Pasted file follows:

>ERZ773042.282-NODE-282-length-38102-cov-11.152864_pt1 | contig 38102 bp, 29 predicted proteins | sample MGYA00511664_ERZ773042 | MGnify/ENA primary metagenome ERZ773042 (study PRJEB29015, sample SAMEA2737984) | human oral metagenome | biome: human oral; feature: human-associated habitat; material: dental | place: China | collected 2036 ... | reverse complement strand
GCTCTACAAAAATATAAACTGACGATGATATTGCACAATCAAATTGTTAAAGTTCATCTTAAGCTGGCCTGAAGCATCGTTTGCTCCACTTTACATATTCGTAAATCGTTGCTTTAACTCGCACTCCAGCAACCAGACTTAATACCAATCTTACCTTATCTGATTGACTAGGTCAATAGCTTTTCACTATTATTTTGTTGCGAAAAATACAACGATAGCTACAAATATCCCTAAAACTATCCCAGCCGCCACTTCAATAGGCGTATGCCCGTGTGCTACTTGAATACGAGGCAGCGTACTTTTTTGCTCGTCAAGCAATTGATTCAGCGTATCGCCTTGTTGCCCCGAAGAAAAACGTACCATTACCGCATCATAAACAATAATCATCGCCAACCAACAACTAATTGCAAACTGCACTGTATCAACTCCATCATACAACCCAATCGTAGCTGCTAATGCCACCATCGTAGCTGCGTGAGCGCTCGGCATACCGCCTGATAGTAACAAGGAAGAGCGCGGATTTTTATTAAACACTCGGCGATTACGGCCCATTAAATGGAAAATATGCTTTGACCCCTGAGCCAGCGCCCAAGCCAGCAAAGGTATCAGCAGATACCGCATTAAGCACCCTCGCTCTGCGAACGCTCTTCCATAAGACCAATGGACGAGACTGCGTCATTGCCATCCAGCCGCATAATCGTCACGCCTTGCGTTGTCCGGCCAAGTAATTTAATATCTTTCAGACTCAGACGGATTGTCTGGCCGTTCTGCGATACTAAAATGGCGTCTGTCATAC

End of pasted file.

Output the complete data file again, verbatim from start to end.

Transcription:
>ERZ773042.282-NODE-282-length-38102-cov-11.152864_pt1 | contig 38102 bp, 29 predicted proteins | sample MGYA00511664_ERZ773042 | MGnify/ENA primary metagenome ERZ773042 (study PRJEB29015, sample SAMEA2737984) | human oral metagenome | biome: human oral; feature: human-associated habitat; material: dental | place: China | collected 2036 ... | reverse complement strand
GCTCTACAAAAATATAAACTGACGATGATATTGCACAATCAAATTGTTAAAGTTCATCTTAAGCTGGCCTGAAGCATCGTTTGCTCCACTTTACATATTCGTAAATCGTTGCTTTAACTCGCACTCCAGCAACCAGACTTAATACCAATCTTACCTTATCTGATTGACTAGGTCAATAGCTTTTCACTATTATTTTGTTGCGAAAAATACAACGATAGCTACAAATATCCCTAAAACTATCCCAGCCGCCACTTCAATAGGCGTATGCCCGTGTGCTACTTGAATACGAGGCAGCGTACTTTTTTGCTCGTCAAGCAATTGATTCAGCGTATCGCCTTGTTGCCCCGAAGAAAAACGTACCATTACCGCATCATAAACAATAATCATCGCCAACCAACAACTAATTGCAAACTGCACTGTATCAACTCCATCATACAACCCAATCGTAGCTGCTAATGCCACCATCGTAGCTGCGTGAGCGCTCGGCATACCGCCTGATAGTAACAAGGAAGAGCGCGGATTTTTATTAAACACTCGGCGATTACGGCCCATTAAATGGAAAATATGCTTTGACCCCTGAGCCAGCGCCCAAGCCAGCAAAGGTATCAGCAGATACCGCATTAAGCACCCTCGCTCTGCGAACGCTCTTCCATAAGACCAATGGACGAGACTGCGTCATTGCCATCCAGCCGCATAATCGTCACGCCTTGCGTTGTCCGGCCAAGTAATTTAATATCTTTCAGACTCAGACGGATTGTCTGGCCGTTCTGCGATACTAAAATGGCGTCTGTCATAC